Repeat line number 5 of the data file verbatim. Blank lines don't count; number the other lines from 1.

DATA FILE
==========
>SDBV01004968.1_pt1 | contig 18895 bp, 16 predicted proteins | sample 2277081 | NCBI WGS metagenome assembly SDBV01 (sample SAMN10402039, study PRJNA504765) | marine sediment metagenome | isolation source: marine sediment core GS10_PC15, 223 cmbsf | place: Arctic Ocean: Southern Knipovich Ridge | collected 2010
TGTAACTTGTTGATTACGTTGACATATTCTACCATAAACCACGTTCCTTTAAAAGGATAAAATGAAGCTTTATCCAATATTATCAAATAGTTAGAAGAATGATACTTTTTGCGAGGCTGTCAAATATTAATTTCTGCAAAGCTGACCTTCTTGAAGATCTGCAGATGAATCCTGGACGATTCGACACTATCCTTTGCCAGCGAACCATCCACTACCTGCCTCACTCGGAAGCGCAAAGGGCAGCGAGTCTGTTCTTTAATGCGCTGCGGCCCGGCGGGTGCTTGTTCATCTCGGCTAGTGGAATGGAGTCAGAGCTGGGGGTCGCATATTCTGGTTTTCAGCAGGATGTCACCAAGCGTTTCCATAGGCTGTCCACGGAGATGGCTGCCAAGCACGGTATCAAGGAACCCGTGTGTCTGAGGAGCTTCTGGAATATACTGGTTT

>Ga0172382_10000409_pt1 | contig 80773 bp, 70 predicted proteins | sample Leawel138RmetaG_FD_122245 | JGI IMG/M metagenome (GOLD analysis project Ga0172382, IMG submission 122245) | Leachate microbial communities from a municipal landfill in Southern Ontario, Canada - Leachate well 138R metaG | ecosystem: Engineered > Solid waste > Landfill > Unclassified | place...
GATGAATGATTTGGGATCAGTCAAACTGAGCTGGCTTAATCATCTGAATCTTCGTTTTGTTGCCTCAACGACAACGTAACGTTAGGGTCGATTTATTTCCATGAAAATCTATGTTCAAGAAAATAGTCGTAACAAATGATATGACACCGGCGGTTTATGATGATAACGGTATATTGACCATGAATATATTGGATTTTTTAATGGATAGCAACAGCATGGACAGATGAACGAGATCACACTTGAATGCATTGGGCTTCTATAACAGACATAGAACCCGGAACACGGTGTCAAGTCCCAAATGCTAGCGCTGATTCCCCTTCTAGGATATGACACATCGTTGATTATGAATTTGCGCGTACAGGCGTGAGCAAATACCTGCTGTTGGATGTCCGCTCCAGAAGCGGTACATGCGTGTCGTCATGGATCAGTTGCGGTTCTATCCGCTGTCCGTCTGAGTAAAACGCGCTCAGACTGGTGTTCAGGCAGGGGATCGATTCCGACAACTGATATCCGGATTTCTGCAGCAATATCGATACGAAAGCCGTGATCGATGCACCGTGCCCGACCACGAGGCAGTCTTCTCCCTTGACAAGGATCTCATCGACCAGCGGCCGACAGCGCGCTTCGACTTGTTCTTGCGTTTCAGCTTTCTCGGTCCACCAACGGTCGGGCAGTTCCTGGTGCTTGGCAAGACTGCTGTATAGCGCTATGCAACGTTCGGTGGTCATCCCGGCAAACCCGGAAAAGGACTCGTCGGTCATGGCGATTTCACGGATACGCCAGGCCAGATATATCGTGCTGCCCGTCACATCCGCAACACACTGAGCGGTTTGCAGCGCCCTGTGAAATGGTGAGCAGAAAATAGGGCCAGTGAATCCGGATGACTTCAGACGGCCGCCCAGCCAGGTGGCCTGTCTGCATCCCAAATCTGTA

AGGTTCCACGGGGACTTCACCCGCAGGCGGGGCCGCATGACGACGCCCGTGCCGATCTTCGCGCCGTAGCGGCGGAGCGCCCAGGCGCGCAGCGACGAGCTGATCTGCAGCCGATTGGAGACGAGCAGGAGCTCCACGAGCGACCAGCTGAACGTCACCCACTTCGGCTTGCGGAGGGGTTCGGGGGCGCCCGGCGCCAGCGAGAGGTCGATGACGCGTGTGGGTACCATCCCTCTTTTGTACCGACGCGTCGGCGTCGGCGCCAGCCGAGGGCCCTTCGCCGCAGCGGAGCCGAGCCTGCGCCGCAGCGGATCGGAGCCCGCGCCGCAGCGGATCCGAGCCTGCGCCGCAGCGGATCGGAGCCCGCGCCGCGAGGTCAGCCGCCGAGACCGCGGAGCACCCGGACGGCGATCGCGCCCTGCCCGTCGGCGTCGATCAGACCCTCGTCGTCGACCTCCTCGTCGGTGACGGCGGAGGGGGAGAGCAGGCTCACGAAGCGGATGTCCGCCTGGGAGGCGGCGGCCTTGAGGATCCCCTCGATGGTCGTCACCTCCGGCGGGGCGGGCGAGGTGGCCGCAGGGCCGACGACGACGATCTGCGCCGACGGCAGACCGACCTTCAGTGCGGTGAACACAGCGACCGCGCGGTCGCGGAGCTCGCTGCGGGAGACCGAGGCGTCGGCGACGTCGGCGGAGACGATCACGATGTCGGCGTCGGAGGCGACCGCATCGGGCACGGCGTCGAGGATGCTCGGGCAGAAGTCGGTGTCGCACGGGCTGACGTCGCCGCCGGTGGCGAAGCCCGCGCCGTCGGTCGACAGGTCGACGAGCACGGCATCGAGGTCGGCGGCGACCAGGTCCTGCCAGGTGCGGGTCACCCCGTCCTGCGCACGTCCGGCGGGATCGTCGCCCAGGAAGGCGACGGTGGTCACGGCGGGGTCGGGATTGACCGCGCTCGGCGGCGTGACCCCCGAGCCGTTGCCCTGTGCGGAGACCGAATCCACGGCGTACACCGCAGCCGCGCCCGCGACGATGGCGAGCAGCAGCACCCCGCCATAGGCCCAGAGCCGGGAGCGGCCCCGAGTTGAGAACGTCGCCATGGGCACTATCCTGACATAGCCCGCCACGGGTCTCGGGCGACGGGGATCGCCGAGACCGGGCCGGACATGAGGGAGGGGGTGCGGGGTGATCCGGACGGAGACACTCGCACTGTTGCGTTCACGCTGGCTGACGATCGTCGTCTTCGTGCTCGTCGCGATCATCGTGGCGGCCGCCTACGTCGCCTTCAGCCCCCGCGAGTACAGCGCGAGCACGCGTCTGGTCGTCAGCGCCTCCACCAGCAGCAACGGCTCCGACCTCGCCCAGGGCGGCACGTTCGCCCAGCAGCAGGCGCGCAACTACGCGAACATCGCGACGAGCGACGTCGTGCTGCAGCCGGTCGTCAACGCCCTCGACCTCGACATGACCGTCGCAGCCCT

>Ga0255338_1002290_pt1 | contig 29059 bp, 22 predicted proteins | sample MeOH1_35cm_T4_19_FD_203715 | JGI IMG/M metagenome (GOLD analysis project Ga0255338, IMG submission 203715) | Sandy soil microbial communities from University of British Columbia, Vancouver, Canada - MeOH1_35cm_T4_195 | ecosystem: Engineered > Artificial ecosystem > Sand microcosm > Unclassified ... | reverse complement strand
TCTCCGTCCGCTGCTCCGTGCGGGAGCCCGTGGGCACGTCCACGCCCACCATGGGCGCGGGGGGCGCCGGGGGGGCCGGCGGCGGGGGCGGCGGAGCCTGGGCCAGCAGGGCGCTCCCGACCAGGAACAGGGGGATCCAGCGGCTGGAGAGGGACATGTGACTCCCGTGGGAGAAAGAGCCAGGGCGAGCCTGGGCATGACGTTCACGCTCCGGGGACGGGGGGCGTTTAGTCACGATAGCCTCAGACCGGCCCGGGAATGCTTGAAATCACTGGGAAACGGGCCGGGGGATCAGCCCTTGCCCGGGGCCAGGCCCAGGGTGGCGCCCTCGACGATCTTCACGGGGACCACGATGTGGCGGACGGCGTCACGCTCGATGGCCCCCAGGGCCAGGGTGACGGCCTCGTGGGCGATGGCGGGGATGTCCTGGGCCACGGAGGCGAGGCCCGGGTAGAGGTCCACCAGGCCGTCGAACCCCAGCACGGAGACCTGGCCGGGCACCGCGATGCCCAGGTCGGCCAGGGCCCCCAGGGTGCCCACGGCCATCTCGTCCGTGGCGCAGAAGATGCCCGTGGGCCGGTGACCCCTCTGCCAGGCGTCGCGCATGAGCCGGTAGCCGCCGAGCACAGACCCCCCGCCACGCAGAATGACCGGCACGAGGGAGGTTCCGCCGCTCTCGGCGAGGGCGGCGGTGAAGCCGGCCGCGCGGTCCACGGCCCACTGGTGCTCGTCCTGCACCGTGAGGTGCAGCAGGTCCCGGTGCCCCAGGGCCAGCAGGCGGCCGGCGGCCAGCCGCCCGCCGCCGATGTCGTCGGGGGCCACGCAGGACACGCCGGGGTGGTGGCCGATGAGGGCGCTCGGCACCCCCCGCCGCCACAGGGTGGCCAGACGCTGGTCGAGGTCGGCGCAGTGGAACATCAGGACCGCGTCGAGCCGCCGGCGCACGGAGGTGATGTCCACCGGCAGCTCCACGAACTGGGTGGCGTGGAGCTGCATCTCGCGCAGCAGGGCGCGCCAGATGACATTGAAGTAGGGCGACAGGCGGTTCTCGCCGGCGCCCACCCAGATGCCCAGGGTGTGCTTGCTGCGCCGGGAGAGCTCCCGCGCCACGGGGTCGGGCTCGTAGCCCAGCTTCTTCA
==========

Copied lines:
AGGTTCCACGGGGACTTCACCCGCAGGCGGGGCCGCATGACGACGCCCGTGCCGATCTTCGCGCCGTAGCGGCGGAGCGCCCAGGCGCGCAGCGACGAGCTGATCTGCAGCCGATTGGAGACGAGCAGGAGCTCCACGAGCGACCAGCTGAACGTCACCCACTTCGGCTTGCGGAGGGGTTCGGGGGCGCCCGGCGCCAGCGAGAGGTCGATGACGCGTGTGGGTACCATCCCTCTTTTGTACCGACGCGTCGGCGTCGGCGCCAGCCGAGGGCCCTTCGCCGCAGCGGAGCCGAGCCTGCGCCGCAGCGGATCGGAGCCCGCGCCGCAGCGGATCCGAGCCTGCGCCGCAGCGGATCGGAGCCCGCGCCGCGAGGTCAGCCGCCGAGACCGCGGAGCACCCGGACGGCGATCGCGCCCTGCCCGTCGGCGTCGATCAGACCCTCGTCGTCGACCTCCTCGTCGGTGACGGCGGAGGGGGAGAGCAGGCTCACGAAGCGGATGTCCGCCTGGGAGGCGGCGGCCTTGAGGATCCCCTCGATGGTCGTCACCTCCGGCGGGGCGGGCGAGGTGGCCGCAGGGCCGACGACGACGATCTGCGCCGACGGCAGACCGACCTTCAGTGCGGTGAACACAGCGACCGCGCGGTCGCGGAGCTCGCTGCGGGAGACCGAGGCGTCGGCGACGTCGGCGGAGACGATCACGATGTCGGCGTCGGAGGCGACCGCATCGGGCACGGCGTCGAGGATGCTCGGGCAGAAGTCGGTGTCGCACGGGCTGACGTCGCCGCCGGTGGCGAAGCCCGCGCCGTCGGTCGACAGGTCGACGAGCACGGCATCGAGGTCGGCGGCGACCAGGTCCTGCCAGGTGCGGGTCACCCCGTCCTGCGCACGTCCGGCGGGATCGTCGCCCAGGAAGGCGACGGTGGTCACGGCGGGGTCGGGATTGACCGCGCTCGGCGGCGTGACCCCCGAGCCGTTGCCCTGTGCGGAGACCGAATCCACGGCGTACACCGCAGCCGCGCCCGCGACGATGGCGAGCAGCAGCACCCCGCCATAGGCCCAGAGCCGGGAGCGGCCCCGAGTTGAGAACGTCGCCATGGGCACTATCCTGACATAGCCCGCCACGGGTCTCGGGCGACGGGGATCGCCGAGACCGGGCCGGACATGAGGGAGGGGGTGCGGGGTGATCCGGACGGAGACACTCGCACTGTTGCGTTCACGCTGGCTGACGATCGTCGTCTTCGTGCTCGTCGCGATCATCGTGGCGGCCGCCTACGTCGCCTTCAGCCCCCGCGAGTACAGCGCGAGCACGCGTCTGGTCGTCAGCGCCTCCACCAGCAGCAACGGCTCCGACCTCGCCCAGGGCGGCACGTTCGCCCAGCAGCAGGCGCGCAACTACGCGAACATCGCGACGAGCGACGTCGTGCTGCAGCCGGTCGTCAACGCCCTCGACCTCGACATGACCGTCGCAGCCCT